Recently (6/10/07) at dinner with a group of foreign graduate students at George Mason University, I learned that one of the students was from Venezuela, and so I mentioned to her that one of my friends during my graduate student days at the University of Chicago had been from Venezuela, and that he had been responsible for bring F.A. Hayek to speak at the University. When I said his name was “Cartea,” she said that she had had a professor named Cartea who was an admirer of Hayek, but who had unfortunately died in an accident a few years ago.
This was surprising and distressing news.
Cartea had charisma, and was not afraid to use it. He was not always a model of responsible behavior, but he had such child-like enthusiasm, that it was hard to be mad at him for long. One of his main weaknesses is that he loved books. Often he would bring me his latest purchase from the Seminary Co-op Bookstore, hold it up, and say in his inimitable accent and cadence: “Pure Gold!”
In Chicago, I had a car, and Cartea did not. He asked if I would drive him to pick up Hayek and Hayek’s wife at the airport. When we got to the airport, Cartea was hungry and wanted to stop and get a hamburger. I thought it was not prudent to take the time to do this, but Cartea was insistent, and we stopped.
We ended up getting to the gate just barely by the time of the Hayeks’ scheduled arrival (these were the innocent pre-terrorism days when you could actually meet guests at their gate). But to our dismay, we learned that the flight at arrived early, and apparently Hayek had grabbed a cab to the University.
So we drove to the Center for Continuing Education where the Hayeks were staying. There we learned that they had headed to the then-best restaurant in Hyde Park, called something like the “Courtyard.”
At some point along the way, while still in the airport I think, Cartea purchased a single rose. We walked into the restaurant, and found the Hayeks. And then, with a charm that I could admire, but not imitate, he flamboyantly presented the rose to Mrs. Hayek, to her obvious delight. (I do not remember what he said, or how he explained-away our absence from at the airport—I do remember that the word “hamburger” did not pass his lips.
The pleased Hayek invited us to join them for dinner. We did. It was just me, Cartea, and the Hayeks, and it stuns me to think that of the four, only I am still alive.
I would like to be able to report that some deep issues of classical liberal political theory were discussed, but if they were, I have no memory of that. My memory is that the discussion was mainly of a personal, small-talk variety. For example, one or both of the Hayeks had long wanted to view a solar eclipse, so they had recently flown to somewhere in the world where such an eclipse had occurred.
And I remember Hayek teasing Mrs. Hayek for delaying their being together by marrying someone else before Hayek, and I remember her teasing him back that he should have made his intentions clear earlier. (This was the second Mrs. Hayek; at some point I learned that he had divorced the first Mrs. Hayek.)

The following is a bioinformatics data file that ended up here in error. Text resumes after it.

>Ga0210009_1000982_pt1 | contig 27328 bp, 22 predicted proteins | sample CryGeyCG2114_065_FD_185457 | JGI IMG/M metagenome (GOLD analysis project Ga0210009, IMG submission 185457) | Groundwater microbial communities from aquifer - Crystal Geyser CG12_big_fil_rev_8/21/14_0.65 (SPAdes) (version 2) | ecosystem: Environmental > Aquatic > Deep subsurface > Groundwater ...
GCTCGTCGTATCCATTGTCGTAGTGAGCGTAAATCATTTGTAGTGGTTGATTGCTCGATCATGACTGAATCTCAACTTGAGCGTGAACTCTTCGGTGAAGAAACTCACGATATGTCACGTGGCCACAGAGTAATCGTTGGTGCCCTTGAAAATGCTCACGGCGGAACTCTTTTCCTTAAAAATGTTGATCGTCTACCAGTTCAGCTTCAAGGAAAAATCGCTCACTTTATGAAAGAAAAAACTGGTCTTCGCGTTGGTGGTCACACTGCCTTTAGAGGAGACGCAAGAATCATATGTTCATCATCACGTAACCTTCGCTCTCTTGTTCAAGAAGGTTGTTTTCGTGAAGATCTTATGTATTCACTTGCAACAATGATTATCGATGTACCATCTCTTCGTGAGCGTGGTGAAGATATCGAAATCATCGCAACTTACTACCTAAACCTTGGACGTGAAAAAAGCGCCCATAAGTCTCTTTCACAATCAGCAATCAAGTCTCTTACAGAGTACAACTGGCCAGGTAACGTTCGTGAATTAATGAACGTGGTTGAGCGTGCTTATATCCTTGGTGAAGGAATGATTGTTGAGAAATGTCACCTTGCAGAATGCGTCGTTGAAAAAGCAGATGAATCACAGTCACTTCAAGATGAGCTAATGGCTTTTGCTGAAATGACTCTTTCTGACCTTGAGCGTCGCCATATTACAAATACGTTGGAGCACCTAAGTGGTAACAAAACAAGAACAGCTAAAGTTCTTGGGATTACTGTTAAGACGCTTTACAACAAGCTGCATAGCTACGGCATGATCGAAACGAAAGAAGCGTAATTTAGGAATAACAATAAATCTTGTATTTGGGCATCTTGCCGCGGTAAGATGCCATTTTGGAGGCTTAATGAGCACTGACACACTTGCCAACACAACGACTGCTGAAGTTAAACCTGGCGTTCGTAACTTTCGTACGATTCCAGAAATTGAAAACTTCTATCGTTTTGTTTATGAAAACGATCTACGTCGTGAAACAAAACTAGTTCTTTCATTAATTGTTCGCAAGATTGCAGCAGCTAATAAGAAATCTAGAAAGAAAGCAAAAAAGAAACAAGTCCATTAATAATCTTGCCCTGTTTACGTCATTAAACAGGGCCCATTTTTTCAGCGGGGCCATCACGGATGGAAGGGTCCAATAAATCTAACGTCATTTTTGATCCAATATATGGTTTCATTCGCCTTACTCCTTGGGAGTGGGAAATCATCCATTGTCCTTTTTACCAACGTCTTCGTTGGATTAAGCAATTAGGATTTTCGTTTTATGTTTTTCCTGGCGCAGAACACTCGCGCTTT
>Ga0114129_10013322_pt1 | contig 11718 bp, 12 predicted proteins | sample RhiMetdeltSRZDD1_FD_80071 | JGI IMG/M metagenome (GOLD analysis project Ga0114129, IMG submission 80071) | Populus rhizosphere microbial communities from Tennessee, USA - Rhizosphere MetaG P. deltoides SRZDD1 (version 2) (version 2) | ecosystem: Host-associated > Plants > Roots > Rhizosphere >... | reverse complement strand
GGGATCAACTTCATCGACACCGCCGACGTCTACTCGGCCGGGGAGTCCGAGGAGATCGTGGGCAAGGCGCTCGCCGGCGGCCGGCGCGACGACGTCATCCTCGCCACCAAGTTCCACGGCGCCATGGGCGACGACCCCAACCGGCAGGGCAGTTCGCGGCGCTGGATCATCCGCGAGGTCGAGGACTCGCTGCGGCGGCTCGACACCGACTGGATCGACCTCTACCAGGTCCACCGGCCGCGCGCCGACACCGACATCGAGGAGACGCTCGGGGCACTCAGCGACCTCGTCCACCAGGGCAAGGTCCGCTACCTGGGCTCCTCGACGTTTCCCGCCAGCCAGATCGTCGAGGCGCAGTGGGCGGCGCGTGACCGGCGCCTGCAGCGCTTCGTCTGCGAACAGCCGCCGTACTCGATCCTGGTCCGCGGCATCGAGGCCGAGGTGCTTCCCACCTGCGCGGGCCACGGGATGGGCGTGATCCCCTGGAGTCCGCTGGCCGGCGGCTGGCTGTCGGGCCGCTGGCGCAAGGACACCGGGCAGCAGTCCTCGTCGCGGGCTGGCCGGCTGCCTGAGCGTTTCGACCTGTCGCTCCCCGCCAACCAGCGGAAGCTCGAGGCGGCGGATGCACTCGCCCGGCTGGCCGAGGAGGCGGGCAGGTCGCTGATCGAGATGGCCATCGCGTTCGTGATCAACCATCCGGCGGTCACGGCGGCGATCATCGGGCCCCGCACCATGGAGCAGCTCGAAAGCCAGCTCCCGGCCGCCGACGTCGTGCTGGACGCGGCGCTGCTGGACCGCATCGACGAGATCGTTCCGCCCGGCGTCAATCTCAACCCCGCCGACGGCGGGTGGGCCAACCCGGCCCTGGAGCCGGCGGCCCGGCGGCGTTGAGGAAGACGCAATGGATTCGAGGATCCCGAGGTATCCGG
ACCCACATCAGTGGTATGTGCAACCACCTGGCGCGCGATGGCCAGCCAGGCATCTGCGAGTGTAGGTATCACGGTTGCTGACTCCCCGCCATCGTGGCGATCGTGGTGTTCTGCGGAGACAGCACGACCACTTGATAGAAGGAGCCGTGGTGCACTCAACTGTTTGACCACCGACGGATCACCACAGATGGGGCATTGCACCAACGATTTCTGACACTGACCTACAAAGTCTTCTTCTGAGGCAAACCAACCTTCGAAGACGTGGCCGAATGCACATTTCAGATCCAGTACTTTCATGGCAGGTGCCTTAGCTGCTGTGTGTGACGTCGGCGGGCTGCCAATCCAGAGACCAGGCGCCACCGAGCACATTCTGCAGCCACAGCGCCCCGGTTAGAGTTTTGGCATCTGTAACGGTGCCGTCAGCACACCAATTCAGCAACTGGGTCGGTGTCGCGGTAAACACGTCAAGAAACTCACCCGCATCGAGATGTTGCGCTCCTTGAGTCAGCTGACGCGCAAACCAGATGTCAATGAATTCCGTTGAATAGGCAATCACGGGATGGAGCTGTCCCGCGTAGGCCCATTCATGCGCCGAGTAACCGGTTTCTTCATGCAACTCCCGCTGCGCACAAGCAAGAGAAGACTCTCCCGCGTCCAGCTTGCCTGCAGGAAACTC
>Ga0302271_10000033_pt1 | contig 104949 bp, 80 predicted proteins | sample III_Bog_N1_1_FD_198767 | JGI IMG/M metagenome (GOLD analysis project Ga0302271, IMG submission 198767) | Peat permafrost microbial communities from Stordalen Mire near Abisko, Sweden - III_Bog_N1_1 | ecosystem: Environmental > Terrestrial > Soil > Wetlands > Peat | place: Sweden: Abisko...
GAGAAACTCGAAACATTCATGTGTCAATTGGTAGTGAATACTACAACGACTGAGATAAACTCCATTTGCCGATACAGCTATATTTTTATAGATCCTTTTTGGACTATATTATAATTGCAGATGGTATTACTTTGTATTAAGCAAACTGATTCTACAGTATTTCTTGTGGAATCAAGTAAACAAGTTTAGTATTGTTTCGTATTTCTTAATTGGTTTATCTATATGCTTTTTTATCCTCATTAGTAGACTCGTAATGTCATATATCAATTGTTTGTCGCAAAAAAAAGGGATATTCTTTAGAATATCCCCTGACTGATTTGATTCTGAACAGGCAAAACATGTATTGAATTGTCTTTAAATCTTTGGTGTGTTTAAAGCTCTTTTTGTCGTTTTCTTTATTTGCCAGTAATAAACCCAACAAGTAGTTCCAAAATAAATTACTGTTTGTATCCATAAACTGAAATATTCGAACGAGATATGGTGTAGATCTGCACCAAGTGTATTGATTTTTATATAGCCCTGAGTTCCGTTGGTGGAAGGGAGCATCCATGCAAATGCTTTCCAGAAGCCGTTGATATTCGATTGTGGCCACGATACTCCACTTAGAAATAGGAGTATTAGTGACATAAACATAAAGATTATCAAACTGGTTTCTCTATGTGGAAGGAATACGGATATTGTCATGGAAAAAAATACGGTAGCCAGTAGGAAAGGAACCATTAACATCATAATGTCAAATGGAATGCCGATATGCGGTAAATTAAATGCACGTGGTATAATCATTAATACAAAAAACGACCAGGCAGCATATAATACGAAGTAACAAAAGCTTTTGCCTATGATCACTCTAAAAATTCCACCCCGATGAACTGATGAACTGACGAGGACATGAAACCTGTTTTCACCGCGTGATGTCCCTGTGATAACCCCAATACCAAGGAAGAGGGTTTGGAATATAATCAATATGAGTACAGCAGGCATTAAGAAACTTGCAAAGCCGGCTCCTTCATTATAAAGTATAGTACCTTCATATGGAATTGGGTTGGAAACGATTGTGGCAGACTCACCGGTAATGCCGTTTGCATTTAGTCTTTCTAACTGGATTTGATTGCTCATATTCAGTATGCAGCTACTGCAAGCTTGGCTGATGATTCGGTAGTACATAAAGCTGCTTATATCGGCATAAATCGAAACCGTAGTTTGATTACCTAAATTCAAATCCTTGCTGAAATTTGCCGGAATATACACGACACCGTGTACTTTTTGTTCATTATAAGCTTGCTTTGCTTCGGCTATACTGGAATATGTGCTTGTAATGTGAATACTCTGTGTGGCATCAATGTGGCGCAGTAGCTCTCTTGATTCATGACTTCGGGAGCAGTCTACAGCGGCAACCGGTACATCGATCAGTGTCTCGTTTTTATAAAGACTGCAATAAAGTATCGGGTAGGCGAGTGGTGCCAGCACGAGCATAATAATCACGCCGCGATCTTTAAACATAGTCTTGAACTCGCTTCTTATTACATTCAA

I only have a couple of other memories of this visit of Hayek to Chicago. One was when (the next day?) Cartea had me drive Hayek to a press conference downtown. Hayek thought I was going the wrong way, and was annoyed. I was pretty sure I was going the right way (and it turned out I was right), but it was stressful for a graduate student to be disagreeing with an insistent, and highly admired, Nobel-prize-winner.
Another disjointed memory is that sometime during the visit I asked him to sign my copy of the first volume of Law, Legislation, and Liberty. This he did with a disdainful frown, seeming to be annoyed that I would bother him with such a foolish request.
(Note one: I do not remember when the dinner described above occurred, although it could be learned; I bet David Theroux of the Independent Institute would remember. I was at the University of Chicago from the fall of 1974 through the spring of 1981; and I think the Hayek visit occurred sometime during the latter half of this period.)
(Note two: this was not the first time I had encountered Hayek. I drove down to St. Louis with Joe Cobb and another libertarian Chicago student whose name I regrettably cannot remember. I believe that it was on this occasion that I had a good talk with Phylis Schlafly’s son, who made an articulate economic argument against patents; I think he even gave me an article by someone to bolster his case. Ben Rogge introduced Hayek. What I remember about the introduction was that in part of it, Rogge made a polite, but strong, swipe at Ayn Rand, saying I think, that Hayek’s thinking was a much sounder grounding for a libertarian philosophy. Rogge knew I was a strong Rand enthusiast, so I imagined that he was making the comment mainly for my benefit. Before the introduction, Rogge offered to take me over to introduce me to Murray Weidenbaum, who was at the event. I regret that out of some temporary shyness, I declined the offer. Anyway, on the way back from St. Louis, the discussion was so intense and interesting that I neglected to attend to the gasoline indicator, and we ran out of gas in some small town in Illinois. I managed to get us to the town gas station, but it was closed because the owner, and all employees, were attending some local social function. We ended up having to stay overnight in this God-forsaken berg. Joe was very mad at me.)
(Note three: the blog entry above was written on 6/11/07.)